Every day in every way there are messages to behold in our worlds.
African violets in a row on a window sill always leave me thinking of home, of mom, her habit of having African violets on a window sill – usually in the kitchen – of the goodness there was to share amid the chaos. The row of African violets didn’t change. It was always there, a sentinel in nights of bleak, a hopeful bloom again each morning.
Mom once gifted me with a slip from a plant she called “Jesus Tears.” That didn’t carry so much weight with me as the fact that she’d carefully chosen it (and a spare just in case), wrapped in wet toweling all zipped safely in a baggie to carry in her purse all the way from Ontario to British Columbia. I had that plant for years and yes, it wept. Tiny dew drop like tears once a year formed on the plant, orbs of rainbow bubbles surely blown there by angels.
The only person who took a slip from my plant and successfully grew that into a plant was a friend I had known for nearly two decades. My own Jesus Tears plant from Mom began failing when our friendship did. A year after Mom died, when my brain was shocked like plant roots with scalding water, my Jesus Tears began drooping. I managed to get it to perk up. But only briefly. It continued drooping. It drooped and it no longer wept but I did. I continued fretting and in the midst of PTSD, clutched that plant to me as the only living proof I had that I ever mattered to anyone. Still, the leaves began a slow browning I could not halt despite buying new soil, feeding and tending the plant like a baby. I had lost so much, I couldn’t lose this, too…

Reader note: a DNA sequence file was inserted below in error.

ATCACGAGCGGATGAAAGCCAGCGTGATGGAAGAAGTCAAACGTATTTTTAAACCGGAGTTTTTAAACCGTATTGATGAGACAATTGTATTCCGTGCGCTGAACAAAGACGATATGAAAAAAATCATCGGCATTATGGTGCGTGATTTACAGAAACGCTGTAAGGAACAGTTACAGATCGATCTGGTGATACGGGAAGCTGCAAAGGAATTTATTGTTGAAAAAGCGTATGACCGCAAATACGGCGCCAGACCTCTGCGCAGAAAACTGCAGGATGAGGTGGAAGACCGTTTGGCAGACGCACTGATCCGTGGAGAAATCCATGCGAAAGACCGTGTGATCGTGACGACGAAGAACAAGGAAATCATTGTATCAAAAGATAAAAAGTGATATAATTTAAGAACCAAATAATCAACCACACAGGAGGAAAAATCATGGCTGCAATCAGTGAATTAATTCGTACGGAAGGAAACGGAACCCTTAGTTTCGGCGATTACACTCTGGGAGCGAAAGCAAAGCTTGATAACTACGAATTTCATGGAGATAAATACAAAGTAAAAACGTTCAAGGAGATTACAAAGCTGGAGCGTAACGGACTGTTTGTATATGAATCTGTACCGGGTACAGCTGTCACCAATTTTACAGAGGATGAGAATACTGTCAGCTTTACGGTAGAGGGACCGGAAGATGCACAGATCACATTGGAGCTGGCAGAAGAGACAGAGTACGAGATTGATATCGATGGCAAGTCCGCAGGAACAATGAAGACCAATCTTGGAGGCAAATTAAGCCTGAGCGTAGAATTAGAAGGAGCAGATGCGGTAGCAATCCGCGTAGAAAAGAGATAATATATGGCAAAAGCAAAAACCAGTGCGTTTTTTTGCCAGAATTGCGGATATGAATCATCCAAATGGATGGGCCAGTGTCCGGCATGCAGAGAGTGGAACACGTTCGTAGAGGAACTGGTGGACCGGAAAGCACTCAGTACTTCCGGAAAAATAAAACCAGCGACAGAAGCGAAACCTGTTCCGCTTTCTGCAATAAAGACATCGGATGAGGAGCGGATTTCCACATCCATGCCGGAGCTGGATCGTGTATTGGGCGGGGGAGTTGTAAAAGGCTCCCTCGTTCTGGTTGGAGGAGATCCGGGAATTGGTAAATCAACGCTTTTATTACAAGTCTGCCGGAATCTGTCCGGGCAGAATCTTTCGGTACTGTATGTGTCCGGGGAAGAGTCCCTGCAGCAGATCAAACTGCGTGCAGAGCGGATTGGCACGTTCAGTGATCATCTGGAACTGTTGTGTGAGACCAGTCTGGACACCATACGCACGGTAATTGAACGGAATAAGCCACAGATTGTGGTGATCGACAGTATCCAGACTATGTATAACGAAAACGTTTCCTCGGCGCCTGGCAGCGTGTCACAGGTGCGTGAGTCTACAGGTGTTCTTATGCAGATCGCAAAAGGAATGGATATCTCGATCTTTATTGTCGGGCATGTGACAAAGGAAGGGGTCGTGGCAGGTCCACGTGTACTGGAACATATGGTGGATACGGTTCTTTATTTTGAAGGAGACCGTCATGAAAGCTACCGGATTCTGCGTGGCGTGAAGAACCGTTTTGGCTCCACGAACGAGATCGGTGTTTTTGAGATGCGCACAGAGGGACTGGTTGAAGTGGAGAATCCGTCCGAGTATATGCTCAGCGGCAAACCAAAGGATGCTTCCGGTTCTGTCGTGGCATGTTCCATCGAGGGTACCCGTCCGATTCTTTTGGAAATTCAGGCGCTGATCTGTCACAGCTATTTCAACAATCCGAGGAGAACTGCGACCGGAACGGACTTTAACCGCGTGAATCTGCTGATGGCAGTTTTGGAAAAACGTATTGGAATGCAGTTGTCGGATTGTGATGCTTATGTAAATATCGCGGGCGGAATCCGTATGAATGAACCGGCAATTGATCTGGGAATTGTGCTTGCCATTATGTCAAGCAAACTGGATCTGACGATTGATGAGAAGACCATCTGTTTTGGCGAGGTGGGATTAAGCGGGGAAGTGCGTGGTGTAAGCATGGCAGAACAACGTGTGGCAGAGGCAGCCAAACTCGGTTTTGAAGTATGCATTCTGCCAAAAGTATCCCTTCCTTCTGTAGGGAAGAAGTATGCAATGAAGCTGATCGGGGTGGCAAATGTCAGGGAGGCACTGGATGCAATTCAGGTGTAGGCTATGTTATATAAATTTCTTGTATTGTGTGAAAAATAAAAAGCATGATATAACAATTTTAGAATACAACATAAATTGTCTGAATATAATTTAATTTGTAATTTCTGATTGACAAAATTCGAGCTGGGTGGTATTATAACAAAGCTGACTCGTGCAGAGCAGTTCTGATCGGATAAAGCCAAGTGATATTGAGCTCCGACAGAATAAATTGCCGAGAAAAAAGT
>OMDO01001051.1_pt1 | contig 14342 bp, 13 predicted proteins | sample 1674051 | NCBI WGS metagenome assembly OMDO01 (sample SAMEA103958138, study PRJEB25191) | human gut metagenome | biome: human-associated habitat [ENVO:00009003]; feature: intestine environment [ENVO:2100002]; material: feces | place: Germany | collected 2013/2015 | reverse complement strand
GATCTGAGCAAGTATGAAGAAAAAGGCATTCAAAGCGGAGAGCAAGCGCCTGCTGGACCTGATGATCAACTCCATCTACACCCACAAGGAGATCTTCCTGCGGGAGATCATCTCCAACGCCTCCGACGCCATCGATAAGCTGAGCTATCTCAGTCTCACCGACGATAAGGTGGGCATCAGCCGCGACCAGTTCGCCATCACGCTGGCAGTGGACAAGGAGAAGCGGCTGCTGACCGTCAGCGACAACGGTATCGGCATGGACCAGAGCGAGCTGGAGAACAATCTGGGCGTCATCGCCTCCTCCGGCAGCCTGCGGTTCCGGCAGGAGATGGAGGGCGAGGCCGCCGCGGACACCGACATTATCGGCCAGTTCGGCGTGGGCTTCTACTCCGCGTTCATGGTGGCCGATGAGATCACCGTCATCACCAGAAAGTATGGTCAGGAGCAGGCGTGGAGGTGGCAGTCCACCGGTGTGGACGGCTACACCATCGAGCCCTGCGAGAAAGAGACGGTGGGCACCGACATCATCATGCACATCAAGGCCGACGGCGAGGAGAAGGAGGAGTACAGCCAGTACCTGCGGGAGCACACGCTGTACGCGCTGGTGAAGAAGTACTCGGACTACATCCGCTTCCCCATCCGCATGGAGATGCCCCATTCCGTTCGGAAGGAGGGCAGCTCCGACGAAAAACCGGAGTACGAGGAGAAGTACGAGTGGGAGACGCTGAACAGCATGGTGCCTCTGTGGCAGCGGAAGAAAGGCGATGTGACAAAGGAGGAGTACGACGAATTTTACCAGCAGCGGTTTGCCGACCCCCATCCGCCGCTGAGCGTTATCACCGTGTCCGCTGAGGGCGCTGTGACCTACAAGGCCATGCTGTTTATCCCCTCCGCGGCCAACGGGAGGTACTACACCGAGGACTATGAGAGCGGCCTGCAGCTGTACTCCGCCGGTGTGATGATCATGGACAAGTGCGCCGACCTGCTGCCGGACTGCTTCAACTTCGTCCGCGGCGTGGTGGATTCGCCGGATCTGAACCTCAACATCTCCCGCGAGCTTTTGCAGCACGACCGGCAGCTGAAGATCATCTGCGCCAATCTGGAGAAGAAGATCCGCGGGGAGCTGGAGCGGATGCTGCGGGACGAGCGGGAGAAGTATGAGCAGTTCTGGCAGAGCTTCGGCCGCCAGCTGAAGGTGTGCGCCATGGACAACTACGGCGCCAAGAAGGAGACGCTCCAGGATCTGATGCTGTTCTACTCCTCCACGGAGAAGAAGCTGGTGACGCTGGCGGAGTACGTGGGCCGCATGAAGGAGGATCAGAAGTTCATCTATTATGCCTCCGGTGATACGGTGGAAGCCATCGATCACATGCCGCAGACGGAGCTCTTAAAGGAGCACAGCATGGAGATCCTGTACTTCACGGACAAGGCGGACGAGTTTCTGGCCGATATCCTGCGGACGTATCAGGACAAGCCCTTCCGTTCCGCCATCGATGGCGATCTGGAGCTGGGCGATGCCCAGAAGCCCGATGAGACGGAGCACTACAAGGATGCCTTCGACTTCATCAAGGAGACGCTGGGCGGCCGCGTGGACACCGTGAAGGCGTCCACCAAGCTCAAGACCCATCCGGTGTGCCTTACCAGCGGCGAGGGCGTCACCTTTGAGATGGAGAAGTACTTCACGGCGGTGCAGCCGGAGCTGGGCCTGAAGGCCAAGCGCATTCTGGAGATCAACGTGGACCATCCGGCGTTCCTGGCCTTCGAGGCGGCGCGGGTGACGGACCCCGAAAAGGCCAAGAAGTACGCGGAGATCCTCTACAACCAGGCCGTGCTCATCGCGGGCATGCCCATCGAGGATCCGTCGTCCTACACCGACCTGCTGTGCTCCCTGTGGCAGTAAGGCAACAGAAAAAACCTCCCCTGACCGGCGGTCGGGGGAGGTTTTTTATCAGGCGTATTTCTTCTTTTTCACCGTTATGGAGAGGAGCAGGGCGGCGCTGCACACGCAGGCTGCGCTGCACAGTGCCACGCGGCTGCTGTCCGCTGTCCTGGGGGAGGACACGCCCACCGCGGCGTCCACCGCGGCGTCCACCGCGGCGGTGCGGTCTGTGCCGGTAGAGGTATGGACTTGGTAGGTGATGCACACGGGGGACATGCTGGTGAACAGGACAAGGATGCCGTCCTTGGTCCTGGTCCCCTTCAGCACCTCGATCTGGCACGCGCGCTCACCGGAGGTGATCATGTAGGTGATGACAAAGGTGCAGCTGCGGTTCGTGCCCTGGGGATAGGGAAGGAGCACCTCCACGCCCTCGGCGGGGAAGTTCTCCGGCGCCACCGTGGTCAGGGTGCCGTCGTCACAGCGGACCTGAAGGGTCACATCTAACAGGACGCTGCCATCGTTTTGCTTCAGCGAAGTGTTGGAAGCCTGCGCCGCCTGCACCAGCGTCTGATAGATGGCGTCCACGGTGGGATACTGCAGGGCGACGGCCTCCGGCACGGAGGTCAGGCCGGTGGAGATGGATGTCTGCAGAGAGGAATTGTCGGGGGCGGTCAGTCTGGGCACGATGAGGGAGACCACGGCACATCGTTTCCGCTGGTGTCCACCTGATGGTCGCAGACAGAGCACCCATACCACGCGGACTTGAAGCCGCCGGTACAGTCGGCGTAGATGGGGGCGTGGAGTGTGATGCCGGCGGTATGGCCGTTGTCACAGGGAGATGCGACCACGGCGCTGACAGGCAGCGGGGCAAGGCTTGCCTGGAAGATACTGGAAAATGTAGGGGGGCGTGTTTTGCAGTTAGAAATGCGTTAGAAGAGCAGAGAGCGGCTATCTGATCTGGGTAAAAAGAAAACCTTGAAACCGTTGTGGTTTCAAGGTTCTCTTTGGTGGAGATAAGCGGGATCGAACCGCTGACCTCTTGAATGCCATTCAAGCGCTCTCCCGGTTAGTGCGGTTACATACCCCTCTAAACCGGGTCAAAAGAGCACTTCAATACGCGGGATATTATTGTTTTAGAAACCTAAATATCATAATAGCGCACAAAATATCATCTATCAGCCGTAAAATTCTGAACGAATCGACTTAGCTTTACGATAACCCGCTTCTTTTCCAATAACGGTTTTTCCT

Last winter I finally gave up my Jesus Tears when it grew infested with some kind of insect that began spreading to my African Violets. Once five, my violets now number four with another recently replaced due to those relentless, wayward bugs. Oddly, one of my violets has not yet flowered this year and my mind went to reasons why which prompted writing this piece only moments ago. Tears were shed by me when I finally gave the Jesus Tears plant up. And even then, I set it outside on a patio table where I could visit it, see it until the final hour. Finally in Spring 2013, I emptied the plant – some leaves still green, would you believe right through the wintry snows? – into the organic recycle and cleaned the pot out, sterilizing it for a beautiful new green friend, another relationship beckoning me to start anew.
One of my sisters once said she wished Mom told us we are each a beautiful flower in our own special way: “You are the best red rose, you are the best pink rose, you are the best blue rose…” In her own awkward way of not being born a parent as no one ever really is, she did. Her relationships with each of us are all completely different from one another. Not one of us views our mother in the same way. Nor will we ever. And that is how it should be. This is the proof that we were each special flowers, that mothers hold special powers sometimes visible, sometimes unseen. This year one African Violet on my sill is not yet in bloom, perhaps may not be until next year. But it is not crying either. Saying goodbye to my Jesus Tears from Mom was a long, emotional process that began immediately after the life blows of autumn 2011 but I finally saw the message she was sending me from her winged home since 2010: that it was best for me to cut all ties with former friends, loves of ill with a chance to start anew. Isn’t that what all good mothers do?
(c) AuroraMorealist 23July2013